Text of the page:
What Is SCUBA?
Scuba is an apparatus (often called "scuba gear", "scuba system") utilizing a portable supply of compressed gas supplied at a regulated pressure and used for breathing while swimming underwater. Scuba is also the common name for the sport (also called "diving" or "scuba diving") which uses the apparatus for recreational diving.
There are two types of scuba diving equipment:
- The Aqua-lung - A tank (or cylinder) of compressed gas (usually air or a mixture similar to air) which is supplied to the diver through a regulator. The regulator adjusts the pressure of the gas to suit the ambient pressure for comfortable breathing. This kind of scuba system is called "open circuit" because the exhaled gas is released into the water and lost. The open circuit aqua-lung is the most common type of scuba system used by recreational divers.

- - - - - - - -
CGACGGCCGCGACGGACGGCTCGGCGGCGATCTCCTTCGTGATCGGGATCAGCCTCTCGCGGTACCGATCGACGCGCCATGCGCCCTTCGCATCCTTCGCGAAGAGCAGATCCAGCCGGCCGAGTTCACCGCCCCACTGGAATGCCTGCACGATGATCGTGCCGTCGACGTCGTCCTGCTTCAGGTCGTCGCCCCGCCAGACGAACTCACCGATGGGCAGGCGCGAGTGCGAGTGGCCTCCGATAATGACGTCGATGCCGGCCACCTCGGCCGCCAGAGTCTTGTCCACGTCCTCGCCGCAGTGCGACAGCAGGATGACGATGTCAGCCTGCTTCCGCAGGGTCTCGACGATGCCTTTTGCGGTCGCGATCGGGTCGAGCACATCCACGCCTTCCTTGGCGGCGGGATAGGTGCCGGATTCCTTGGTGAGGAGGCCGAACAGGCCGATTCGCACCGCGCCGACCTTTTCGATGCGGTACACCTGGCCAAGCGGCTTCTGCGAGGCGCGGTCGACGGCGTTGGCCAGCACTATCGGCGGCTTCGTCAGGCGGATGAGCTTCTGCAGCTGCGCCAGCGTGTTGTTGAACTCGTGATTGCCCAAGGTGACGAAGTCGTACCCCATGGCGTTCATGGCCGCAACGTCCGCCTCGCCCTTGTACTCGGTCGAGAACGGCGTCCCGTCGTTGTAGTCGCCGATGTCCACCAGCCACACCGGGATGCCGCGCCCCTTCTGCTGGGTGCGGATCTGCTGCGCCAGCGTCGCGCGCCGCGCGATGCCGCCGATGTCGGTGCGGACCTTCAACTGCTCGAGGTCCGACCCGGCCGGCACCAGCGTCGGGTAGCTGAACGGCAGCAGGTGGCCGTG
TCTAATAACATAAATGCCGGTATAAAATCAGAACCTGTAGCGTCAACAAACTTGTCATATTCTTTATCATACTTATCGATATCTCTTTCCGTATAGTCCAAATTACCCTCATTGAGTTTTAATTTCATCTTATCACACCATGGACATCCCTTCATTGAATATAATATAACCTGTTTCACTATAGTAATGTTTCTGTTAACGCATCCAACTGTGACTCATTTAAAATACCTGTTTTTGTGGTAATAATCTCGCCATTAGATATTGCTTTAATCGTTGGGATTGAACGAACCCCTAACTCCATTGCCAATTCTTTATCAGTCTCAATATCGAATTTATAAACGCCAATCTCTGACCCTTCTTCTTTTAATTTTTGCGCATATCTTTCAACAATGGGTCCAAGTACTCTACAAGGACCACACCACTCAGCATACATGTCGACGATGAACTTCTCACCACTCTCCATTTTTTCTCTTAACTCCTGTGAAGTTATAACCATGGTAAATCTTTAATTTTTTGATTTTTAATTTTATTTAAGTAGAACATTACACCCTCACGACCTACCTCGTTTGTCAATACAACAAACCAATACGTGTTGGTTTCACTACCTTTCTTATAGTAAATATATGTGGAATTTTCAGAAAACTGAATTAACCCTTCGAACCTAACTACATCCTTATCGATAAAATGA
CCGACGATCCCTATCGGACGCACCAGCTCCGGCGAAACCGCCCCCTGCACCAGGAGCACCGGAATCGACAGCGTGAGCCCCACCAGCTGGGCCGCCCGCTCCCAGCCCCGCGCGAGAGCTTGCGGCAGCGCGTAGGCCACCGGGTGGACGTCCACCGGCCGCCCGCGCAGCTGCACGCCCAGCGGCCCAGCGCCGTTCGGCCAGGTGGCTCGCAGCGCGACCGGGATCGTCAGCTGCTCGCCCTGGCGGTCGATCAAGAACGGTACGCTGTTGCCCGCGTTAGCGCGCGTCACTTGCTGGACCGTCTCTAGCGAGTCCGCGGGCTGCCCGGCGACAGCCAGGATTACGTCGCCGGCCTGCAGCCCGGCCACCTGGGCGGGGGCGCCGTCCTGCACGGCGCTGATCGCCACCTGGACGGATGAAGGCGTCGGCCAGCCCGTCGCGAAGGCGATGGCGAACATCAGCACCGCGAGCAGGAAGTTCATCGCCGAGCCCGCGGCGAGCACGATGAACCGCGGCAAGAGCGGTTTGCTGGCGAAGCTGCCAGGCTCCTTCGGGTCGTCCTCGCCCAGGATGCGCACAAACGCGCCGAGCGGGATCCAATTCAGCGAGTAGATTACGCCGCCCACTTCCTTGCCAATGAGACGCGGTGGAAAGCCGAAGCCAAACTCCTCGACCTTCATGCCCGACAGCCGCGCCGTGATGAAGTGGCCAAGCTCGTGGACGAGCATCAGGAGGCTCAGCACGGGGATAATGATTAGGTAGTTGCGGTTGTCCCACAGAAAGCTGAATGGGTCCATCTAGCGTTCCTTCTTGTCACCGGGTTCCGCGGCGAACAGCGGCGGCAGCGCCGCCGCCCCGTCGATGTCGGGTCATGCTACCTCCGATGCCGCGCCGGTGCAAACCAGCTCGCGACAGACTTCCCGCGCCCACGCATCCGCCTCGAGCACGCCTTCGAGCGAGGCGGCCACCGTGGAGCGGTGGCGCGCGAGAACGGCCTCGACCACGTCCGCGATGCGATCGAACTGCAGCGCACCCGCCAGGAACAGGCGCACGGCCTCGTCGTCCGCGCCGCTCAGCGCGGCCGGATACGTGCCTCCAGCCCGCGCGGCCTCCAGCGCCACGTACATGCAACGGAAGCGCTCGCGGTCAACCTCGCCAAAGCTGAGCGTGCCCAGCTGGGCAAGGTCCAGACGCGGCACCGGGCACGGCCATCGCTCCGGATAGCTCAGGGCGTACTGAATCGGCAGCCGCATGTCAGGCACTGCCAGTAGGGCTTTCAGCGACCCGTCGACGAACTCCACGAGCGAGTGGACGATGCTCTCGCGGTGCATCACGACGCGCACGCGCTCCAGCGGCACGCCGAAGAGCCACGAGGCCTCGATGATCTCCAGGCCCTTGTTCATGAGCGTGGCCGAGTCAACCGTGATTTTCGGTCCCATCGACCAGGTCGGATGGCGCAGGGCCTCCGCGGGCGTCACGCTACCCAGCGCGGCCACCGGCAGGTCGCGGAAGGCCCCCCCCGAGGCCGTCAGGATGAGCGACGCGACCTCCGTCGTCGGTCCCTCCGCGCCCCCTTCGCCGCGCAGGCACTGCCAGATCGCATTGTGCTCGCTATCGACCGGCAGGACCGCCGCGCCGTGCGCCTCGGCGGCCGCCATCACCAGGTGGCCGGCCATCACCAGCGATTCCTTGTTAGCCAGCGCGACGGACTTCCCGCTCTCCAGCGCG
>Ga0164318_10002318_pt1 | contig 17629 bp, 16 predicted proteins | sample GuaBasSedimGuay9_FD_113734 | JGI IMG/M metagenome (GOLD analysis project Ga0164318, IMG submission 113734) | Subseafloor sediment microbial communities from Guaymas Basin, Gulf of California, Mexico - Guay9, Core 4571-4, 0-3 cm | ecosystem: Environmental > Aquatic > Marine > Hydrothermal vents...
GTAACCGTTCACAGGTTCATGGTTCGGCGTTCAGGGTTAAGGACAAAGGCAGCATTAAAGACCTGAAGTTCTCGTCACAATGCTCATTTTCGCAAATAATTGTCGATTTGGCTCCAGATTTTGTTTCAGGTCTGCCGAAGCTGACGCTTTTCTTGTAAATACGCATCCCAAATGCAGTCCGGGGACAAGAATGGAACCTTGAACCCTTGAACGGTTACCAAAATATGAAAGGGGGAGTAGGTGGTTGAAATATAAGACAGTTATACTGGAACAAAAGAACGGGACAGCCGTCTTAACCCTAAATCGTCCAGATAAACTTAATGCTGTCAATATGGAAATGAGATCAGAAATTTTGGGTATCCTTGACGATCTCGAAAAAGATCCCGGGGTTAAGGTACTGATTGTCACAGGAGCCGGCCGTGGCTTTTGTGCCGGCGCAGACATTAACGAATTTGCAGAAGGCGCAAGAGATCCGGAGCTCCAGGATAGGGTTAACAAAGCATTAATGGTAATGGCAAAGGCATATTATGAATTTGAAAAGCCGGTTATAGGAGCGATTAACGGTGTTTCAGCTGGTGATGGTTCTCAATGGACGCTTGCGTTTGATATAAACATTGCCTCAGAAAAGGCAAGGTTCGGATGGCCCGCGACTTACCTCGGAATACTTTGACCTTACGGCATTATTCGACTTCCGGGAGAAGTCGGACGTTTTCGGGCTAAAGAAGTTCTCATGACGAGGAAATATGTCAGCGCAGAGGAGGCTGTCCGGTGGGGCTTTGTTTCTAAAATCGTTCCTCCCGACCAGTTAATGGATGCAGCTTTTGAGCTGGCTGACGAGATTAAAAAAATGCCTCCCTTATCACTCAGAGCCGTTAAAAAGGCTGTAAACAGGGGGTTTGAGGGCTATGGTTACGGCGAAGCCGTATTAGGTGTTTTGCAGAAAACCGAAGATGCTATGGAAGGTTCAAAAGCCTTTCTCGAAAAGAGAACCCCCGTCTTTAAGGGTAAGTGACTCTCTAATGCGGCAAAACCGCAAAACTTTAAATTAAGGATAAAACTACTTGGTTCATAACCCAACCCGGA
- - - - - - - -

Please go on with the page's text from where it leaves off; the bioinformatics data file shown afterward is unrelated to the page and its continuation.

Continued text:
- The Rebreather is also a tank (or cylinder) of compressed gas breathed by the diver through a regulator, but with other mechanisms that recycle the exhaled gas. This kind of scuba system is called "closed circuit". The economy of reusing and recycling exhaled gases allows a diver to remain submerged for longer periods. Less common, but becoming increasingly available, are closed and semi-closed rebreathers. Open-circuit sets vent off all exhaled gases, but rebreathers reprocess each exhaled breath for re-use by removing the carbon dioxide buildup and replacing the oxygen used by the diver. Rebreathers release few or no gas bubbles into the water, and use much less oxygen per hour because exhaled oxygen is recovered; this has advantages for research, military, photography, and other applications. Modern rebreathers are more complex and more expensive than sport open-circuit scuba, and need special training and maintenance to safely use.
Last Updated: 1/27/2012
How helpful did you find this article?